The Promised Neverland (Yakusoku no Nebārando) Season 2

Well, I don’t want to add too much to the vitriol out there and I doubt I’d have anything new to contribute to some of the… discourse (such as it is) either.

But this season certainly didn’t feel quite right.

The Promised Neverland (Yakusoku no Nebārando) Season 2 (2021)

And rather than go over each and every issue, I think I could just suggest “see what your fav blogger has to say” since they’ve probably covered it, and better than I could. Having said that, there will be spoilers below – and in a way, half the pics are too.

I left this season feeling sad – I’m kinda worried that the production team were dangerously overworked and also not given enough time? Were they producing a flawed adaptation from the start, or did something else go wrong somewhere along the way?

And on top of those possibilities, I worry that some great things in season 2 will be simply obliterated by the negatives.

Due to that, I’ll try to confine myself to just 6 observations here – 3 for bits I really liked, and 3 which I did not.

But I want to finish on some positives and so I’m starting with the aspects I didn’t enjoy so much.

1. Compression

Without having read the manga I could still feel how fast the second season was, how often it skipped over or abandoned the stuff I was excited to see more of.

I wanted extra time in the shelter for one, more time to explore and deal with the demons in town, more time to see the leads struggle with certain decisions, more time on Norman’s return.

2. Character

This time around, it felt like Emma maybe softened without enough of her change occurring onscreen for the audience to witness.

Norman and his crew seemed to come around from their positions too fast too – a scene or up to half an episode is all it seemed to be, instead of what could have been explored across entire arcs or seasons, I guess.

3. Conclusion

Montage is very appropriate for the compression of time and events… but I guess I didn’t want so many of them here.

For me, again, without having read the manga, a fair few things that were shown in the end were empty referents. It felt like somewhere, someone had decided that season two would serve as a way to nail down the lid on any possibility of future seasons.


Switching now to things I enjoyed:

1. Exploration

After the tension in the house, the barriers both physical and psychological, it was exciting to see the kids explore a bit of the world.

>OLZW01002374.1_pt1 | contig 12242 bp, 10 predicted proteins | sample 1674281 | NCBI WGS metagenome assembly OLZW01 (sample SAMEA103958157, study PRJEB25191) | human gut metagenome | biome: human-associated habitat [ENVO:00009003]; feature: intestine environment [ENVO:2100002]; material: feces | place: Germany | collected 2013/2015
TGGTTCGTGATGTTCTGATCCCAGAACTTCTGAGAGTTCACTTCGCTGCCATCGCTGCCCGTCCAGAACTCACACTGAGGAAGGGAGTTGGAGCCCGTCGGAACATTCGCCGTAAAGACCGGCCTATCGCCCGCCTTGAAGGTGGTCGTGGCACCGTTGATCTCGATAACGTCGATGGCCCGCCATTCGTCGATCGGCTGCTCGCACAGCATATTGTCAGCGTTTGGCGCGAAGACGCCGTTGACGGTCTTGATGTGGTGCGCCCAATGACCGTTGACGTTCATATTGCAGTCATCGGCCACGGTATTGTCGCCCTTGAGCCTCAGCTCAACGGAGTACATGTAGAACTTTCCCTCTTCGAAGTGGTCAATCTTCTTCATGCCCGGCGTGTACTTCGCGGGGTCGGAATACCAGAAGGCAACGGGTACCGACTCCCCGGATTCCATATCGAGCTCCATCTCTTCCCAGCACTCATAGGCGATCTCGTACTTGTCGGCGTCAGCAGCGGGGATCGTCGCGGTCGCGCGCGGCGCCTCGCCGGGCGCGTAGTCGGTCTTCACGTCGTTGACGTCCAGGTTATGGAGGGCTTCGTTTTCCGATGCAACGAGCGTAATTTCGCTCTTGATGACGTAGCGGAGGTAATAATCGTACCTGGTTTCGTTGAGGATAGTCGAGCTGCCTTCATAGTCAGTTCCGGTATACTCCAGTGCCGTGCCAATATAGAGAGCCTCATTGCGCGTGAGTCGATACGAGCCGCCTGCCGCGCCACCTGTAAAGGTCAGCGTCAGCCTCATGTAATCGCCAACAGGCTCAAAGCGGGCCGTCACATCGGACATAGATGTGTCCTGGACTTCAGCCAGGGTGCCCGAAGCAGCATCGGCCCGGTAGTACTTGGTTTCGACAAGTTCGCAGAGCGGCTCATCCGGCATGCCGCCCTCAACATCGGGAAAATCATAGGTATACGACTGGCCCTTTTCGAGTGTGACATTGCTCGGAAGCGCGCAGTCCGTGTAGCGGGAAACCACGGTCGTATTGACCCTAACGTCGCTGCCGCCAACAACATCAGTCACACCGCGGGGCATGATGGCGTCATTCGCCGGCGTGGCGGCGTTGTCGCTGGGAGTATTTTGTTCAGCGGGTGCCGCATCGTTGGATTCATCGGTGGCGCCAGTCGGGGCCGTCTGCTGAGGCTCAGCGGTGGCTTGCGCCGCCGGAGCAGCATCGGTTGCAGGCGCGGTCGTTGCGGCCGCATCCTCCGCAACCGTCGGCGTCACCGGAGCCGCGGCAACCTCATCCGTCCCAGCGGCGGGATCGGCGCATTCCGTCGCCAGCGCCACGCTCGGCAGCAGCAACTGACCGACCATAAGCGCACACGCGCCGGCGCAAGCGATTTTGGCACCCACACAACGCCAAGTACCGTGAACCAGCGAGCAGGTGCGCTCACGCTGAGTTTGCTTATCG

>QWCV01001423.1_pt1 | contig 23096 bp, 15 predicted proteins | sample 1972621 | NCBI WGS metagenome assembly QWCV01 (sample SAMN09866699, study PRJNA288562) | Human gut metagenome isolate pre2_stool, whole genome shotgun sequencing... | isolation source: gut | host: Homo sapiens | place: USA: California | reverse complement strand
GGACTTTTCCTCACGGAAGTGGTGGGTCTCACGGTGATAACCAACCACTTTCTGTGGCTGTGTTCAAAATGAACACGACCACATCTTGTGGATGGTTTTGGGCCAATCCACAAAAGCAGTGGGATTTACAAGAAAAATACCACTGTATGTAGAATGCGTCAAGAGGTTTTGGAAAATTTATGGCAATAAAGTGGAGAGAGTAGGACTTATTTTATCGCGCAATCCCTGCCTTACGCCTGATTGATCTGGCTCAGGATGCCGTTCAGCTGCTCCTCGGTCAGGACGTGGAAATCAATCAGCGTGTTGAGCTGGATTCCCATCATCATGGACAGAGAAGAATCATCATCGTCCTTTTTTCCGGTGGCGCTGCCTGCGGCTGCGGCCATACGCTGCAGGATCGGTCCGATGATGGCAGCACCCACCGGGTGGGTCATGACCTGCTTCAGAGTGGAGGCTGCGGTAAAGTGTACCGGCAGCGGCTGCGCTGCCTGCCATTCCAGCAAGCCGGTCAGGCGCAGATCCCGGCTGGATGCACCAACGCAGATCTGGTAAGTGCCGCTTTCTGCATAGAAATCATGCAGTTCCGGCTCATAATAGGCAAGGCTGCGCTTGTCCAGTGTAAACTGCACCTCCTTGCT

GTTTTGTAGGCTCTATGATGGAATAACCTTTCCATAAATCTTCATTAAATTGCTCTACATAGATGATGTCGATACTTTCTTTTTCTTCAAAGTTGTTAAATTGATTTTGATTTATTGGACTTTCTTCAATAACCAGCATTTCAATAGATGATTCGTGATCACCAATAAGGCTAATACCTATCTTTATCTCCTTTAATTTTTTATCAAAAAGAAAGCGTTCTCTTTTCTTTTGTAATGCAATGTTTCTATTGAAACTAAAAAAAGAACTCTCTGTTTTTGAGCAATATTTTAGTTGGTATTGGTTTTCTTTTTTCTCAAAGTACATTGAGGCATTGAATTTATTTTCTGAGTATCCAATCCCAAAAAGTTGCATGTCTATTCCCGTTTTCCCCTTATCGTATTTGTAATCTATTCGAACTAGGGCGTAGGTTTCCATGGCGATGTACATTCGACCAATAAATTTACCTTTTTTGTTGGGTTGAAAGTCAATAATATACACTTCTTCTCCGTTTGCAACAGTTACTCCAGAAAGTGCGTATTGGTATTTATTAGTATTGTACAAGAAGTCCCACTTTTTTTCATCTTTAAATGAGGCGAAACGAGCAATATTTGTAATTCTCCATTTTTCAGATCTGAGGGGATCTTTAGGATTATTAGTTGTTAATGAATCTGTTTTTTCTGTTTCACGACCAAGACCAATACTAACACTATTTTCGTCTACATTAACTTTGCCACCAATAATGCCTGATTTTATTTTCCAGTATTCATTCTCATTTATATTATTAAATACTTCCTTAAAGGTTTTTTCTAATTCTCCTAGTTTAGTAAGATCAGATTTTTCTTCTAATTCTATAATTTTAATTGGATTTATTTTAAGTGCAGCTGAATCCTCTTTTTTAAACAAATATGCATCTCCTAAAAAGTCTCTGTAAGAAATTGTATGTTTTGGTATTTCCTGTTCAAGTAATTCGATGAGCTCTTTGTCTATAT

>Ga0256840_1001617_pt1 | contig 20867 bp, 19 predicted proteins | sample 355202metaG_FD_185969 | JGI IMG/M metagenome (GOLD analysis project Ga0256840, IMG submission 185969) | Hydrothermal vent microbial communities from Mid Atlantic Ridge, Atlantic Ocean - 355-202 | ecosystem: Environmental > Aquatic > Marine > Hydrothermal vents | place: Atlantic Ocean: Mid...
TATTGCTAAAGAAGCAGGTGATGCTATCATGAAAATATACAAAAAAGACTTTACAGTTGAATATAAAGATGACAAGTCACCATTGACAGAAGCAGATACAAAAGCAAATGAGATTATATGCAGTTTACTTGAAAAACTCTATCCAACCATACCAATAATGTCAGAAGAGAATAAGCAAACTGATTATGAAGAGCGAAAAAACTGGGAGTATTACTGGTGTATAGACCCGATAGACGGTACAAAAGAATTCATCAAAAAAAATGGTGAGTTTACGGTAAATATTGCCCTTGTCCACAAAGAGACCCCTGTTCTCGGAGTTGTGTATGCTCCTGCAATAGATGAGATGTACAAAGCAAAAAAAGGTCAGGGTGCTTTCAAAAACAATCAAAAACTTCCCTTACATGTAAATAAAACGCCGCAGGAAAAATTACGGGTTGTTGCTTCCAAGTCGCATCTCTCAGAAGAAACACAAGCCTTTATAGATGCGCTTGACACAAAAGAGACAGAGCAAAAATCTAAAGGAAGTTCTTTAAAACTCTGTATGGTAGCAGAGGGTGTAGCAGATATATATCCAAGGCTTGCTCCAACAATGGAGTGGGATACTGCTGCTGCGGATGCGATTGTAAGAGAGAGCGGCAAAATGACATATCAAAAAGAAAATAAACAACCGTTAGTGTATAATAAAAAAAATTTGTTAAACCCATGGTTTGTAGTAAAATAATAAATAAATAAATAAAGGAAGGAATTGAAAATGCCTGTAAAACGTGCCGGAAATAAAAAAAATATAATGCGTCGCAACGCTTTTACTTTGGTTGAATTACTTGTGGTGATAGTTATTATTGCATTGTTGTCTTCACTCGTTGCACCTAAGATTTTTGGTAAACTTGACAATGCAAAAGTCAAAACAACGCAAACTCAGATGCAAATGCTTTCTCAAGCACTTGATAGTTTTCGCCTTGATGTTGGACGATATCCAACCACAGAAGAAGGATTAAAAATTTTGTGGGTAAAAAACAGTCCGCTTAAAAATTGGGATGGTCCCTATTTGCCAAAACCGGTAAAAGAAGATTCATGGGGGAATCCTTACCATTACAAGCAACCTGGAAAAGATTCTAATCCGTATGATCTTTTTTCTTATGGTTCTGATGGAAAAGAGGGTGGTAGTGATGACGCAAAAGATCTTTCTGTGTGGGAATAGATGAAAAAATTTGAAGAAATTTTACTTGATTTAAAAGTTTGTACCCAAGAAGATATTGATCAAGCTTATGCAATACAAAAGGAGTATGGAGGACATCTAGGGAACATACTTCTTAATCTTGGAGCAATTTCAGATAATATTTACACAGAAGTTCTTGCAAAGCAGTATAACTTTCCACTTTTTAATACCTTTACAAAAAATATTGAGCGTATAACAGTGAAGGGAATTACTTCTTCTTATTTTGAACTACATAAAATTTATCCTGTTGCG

To see creatures, plants and tunnels, trees and plains – I was pretty thrilled. It also allowed the story to include a bit of action, which was fun (not just via Sonju) and of course, the mystery of Minerva became a bit of a quest too.

2. Ethics

There were plenty of ethical dilemmas in season two and while I wanted more time spent on each of them, it was still nice to see it onscreen.

The kids are all pretty smart to say the least, but they’re not immune to doubt or to a deadly rage – I guess I’m thinking mostly of Norman and Emma here and their struggle with/over genocide.

3. Exultation

Finally! After watching the poor kids go through so much suffering in that first season, it was great to see success, joy, happiness and reunions etc.

Obviously not just between the main heroes, but even good old Phil (whose scenes border on treacle I guess, but I didn’t care) – I wanted to see them all happy 😀 (Even the ending didn’t mar that feeling for me, for the most part).


Okay, and there we go – after this, I’ll wrap things up with a few shots or pieces of background art that I really enjoyed, I think.

It’s a shame this season doesn’t compare well to the first one, but if you have zero plans to ever read the manga, then I guess try season two one day but perhaps don’t expect things to be as consistent as the first.

3 Stars

(Oh, and I love the closing sequence – watched it every time).

The Promised Neverland (Yakusoku no Nebārando)

The Promised Neverland (Yakusoku no Nebārando) 2019

As I’ve said before, I don’t mind being a year or two behind the pace when it comes to new shows because I tend to miss both the hype and the reactionaries.

However, I did catch on that a lot of folks enjoyed this when it came out, and I can now add myself to the ranks.

The Promised Neverland is edge-of-your-seat stuff, with memorable characters and formidable villans indeed, with a largely dormitory setting that manages to have enough variety to keep things interesting visually, but also, retain a heavy sense of claustrophobia, I reckon.

While it’d definitely be safe to say that this is a horror anime, and that it has a few other genres mixed in, I think psychological thriller/suspense is probably the one that jumps out at me. Very few characters have clear motives and it seems like everyone is, at one time or another, keeping secrets.